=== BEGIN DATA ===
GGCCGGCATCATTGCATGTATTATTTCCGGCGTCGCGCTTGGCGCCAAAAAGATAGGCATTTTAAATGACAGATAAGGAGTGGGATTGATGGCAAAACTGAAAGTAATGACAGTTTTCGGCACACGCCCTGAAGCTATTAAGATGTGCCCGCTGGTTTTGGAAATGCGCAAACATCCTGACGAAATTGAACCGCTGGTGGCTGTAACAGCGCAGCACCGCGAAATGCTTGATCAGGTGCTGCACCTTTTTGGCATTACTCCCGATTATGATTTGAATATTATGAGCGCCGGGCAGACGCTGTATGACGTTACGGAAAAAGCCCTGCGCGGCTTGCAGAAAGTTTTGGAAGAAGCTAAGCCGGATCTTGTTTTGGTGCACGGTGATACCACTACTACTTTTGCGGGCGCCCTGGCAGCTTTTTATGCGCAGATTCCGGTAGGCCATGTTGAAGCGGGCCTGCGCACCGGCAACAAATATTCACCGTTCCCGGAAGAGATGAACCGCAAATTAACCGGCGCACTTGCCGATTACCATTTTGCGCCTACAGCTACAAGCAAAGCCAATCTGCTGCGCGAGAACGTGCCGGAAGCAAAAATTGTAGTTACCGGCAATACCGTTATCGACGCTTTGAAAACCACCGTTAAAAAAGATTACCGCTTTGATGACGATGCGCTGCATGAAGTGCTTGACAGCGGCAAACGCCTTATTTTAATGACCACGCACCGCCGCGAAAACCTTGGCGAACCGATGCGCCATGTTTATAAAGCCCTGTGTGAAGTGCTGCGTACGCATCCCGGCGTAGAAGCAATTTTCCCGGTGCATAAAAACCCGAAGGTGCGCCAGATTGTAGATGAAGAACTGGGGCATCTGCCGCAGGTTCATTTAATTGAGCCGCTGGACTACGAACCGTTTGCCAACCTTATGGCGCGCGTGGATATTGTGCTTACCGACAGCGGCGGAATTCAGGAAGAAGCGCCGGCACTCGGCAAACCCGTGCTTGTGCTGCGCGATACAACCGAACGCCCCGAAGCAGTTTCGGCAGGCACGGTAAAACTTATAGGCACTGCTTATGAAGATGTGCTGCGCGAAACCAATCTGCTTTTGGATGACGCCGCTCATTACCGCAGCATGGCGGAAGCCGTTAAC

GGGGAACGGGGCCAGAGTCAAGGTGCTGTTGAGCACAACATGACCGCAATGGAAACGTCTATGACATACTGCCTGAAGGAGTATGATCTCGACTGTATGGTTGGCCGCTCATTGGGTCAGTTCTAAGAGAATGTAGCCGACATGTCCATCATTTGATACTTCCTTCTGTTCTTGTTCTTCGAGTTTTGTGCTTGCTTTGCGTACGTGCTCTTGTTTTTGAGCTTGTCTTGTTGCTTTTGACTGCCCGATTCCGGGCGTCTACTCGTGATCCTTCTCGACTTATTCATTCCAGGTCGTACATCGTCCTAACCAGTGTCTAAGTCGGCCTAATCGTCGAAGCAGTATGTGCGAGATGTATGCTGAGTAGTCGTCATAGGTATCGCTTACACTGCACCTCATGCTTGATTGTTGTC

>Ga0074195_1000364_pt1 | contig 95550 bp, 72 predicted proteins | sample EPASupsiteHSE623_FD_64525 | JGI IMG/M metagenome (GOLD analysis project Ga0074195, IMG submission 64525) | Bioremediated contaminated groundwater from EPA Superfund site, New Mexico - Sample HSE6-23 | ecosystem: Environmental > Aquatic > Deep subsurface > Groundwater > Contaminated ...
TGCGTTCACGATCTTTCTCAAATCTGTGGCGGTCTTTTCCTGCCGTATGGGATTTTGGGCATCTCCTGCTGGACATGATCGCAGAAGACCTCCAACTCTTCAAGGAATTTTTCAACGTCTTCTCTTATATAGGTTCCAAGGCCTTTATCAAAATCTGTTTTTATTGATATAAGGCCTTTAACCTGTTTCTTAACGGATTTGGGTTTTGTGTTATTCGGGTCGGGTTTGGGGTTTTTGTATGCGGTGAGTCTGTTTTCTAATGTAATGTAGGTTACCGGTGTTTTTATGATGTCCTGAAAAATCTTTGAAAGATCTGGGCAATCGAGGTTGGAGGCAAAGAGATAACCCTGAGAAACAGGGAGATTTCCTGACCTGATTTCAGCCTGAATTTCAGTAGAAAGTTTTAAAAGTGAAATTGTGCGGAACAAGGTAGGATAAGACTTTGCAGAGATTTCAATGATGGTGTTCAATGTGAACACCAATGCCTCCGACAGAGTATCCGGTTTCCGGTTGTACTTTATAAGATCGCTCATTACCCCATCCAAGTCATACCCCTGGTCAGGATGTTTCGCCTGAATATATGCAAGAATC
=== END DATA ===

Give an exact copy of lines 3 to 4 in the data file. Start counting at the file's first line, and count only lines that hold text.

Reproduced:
>Ga0074195_1000364_pt1 | contig 95550 bp, 72 predicted proteins | sample EPASupsiteHSE623_FD_64525 | JGI IMG/M metagenome (GOLD analysis project Ga0074195, IMG submission 64525) | Bioremediated contaminated groundwater from EPA Superfund site, New Mexico - Sample HSE6-23 | ecosystem: Environmental > Aquatic > Deep subsurface > Groundwater > Contaminated ...
TGCGTTCACGATCTTTCTCAAATCTGTGGCGGTCTTTTCCTGCCGTATGGGATTTTGGGCATCTCCTGCTGGACATGATCGCAGAAGACCTCCAACTCTTCAAGGAATTTTTCAACGTCTTCTCTTATATAGGTTCCAAGGCCTTTATCAAAATCTGTTTTTATTGATATAAGGCCTTTAACCTGTTTCTTAACGGATTTGGGTTTTGTGTTATTCGGGTCGGGTTTGGGGTTTTTGTATGCGGTGAGTCTGTTTTCTAATGTAATGTAGGTTACCGGTGTTTTTATGATGTCCTGAAAAATCTTTGAAAGATCTGGGCAATCGAGGTTGGAGGCAAAGAGATAACCCTGAGAAACAGGGAGATTTCCTGACCTGATTTCAGCCTGAATTTCAGTAGAAAGTTTTAAAAGTGAAATTGTGCGGAACAAGGTAGGATAAGACTTTGCAGAGATTTCAATGATGGTGTTCAATGTGAACACCAATGCCTCCGACAGAGTATCCGGTTTCCGGTTGTACTTTATAAGATCGCTCATTACCCCATCCAAGTCATACCCCTGGTCAGGATGTTTCGCCTGAATATATGCAAGAATC